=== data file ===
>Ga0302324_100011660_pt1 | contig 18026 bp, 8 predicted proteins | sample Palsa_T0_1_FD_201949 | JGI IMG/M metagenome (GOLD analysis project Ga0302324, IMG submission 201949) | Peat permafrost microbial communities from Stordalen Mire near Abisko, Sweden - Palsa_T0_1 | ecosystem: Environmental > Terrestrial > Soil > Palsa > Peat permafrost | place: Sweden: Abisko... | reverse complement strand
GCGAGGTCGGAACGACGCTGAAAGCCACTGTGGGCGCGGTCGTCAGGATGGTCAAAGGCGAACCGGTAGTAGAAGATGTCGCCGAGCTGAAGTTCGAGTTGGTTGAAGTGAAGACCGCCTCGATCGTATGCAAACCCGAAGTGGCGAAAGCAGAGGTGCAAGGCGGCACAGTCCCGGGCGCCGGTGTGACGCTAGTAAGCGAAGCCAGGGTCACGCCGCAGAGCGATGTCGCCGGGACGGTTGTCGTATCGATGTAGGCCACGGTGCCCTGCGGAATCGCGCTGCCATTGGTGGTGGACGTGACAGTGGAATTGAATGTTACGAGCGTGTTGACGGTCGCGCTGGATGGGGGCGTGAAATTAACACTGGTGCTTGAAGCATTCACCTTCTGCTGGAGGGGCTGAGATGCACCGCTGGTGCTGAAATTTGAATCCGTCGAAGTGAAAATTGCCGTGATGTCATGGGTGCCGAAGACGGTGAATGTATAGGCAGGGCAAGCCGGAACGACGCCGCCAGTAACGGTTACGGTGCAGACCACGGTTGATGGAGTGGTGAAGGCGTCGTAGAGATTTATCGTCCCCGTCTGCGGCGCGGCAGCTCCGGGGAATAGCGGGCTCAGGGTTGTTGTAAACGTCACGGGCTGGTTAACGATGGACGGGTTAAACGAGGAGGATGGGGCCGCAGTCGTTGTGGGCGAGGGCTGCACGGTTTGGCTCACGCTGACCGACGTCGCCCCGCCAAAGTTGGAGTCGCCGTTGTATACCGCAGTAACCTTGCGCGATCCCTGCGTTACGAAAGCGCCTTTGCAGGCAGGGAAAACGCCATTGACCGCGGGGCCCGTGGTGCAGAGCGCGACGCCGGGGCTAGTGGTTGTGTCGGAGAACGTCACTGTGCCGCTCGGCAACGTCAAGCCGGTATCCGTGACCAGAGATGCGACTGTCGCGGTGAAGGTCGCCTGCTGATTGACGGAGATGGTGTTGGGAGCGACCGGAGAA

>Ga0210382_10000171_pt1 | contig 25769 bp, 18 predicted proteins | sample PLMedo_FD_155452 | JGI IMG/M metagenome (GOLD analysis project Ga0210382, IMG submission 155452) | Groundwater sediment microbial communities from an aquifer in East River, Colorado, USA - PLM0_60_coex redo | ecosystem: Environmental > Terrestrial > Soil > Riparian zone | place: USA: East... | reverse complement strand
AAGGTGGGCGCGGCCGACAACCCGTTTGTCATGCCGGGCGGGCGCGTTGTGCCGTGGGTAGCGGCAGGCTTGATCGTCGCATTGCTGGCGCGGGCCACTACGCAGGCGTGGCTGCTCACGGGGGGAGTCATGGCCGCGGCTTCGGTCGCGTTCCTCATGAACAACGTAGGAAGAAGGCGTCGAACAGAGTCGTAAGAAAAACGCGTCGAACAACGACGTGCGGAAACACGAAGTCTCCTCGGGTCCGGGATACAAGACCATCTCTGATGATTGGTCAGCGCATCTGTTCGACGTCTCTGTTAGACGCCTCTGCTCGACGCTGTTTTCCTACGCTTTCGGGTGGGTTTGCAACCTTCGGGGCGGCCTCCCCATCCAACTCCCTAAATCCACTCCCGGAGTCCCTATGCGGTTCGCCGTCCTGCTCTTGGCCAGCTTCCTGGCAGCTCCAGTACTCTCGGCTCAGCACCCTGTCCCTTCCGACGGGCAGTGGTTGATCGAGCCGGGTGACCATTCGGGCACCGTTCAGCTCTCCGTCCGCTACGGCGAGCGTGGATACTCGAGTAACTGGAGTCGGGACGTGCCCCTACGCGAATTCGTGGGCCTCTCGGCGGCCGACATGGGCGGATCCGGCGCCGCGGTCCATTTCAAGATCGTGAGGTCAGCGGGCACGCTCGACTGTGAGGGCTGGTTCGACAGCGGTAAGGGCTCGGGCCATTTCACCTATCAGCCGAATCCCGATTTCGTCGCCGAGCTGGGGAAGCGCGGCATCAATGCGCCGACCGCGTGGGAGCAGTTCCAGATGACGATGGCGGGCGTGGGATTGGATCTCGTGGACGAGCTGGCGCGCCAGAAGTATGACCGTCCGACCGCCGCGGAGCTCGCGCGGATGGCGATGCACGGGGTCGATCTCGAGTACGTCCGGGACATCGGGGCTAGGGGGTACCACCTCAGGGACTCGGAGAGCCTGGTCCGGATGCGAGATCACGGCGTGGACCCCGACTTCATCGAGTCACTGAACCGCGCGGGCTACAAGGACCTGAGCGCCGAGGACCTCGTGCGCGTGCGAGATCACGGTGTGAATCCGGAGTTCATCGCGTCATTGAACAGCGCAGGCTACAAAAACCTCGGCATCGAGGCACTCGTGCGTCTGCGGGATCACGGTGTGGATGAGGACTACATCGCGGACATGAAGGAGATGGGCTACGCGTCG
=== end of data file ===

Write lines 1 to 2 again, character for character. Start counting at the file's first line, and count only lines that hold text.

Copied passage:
>Ga0302324_100011660_pt1 | contig 18026 bp, 8 predicted proteins | sample Palsa_T0_1_FD_201949 | JGI IMG/M metagenome (GOLD analysis project Ga0302324, IMG submission 201949) | Peat permafrost microbial communities from Stordalen Mire near Abisko, Sweden - Palsa_T0_1 | ecosystem: Environmental > Terrestrial > Soil > Palsa > Peat permafrost | place: Sweden: Abisko... | reverse complement strand
GCGAGGTCGGAACGACGCTGAAAGCCACTGTGGGCGCGGTCGTCAGGATGGTCAAAGGCGAACCGGTAGTAGAAGATGTCGCCGAGCTGAAGTTCGAGTTGGTTGAAGTGAAGACCGCCTCGATCGTATGCAAACCCGAAGTGGCGAAAGCAGAGGTGCAAGGCGGCACAGTCCCGGGCGCCGGTGTGACGCTAGTAAGCGAAGCCAGGGTCACGCCGCAGAGCGATGTCGCCGGGACGGTTGTCGTATCGATGTAGGCCACGGTGCCCTGCGGAATCGCGCTGCCATTGGTGGTGGACGTGACAGTGGAATTGAATGTTACGAGCGTGTTGACGGTCGCGCTGGATGGGGGCGTGAAATTAACACTGGTGCTTGAAGCATTCACCTTCTGCTGGAGGGGCTGAGATGCACCGCTGGTGCTGAAATTTGAATCCGTCGAAGTGAAAATTGCCGTGATGTCATGGGTGCCGAAGACGGTGAATGTATAGGCAGGGCAAGCCGGAACGACGCCGCCAGTAACGGTTACGGTGCAGACCACGGTTGATGGAGTGGTGAAGGCGTCGTAGAGATTTATCGTCCCCGTCTGCGGCGCGGCAGCTCCGGGGAATAGCGGGCTCAGGGTTGTTGTAAACGTCACGGGCTGGTTAACGATGGACGGGTTAAACGAGGAGGATGGGGCCGCAGTCGTTGTGGGCGAGGGCTGCACGGTTTGGCTCACGCTGACCGACGTCGCCCCGCCAAAGTTGGAGTCGCCGTTGTATACCGCAGTAACCTTGCGCGATCCCTGCGTTACGAAAGCGCCTTTGCAGGCAGGGAAAACGCCATTGACCGCGGGGCCCGTGGTGCAGAGCGCGACGCCGGGGCTAGTGGTTGTGTCGGAGAACGTCACTGTGCCGCTCGGCAACGTCAAGCCGGTATCCGTGACCAGAGATGCGACTGTCGCGGTGAAGGTCGCCTGCTGATTGACGGAGATGGTGTTGGGAGCGACCGGAGAA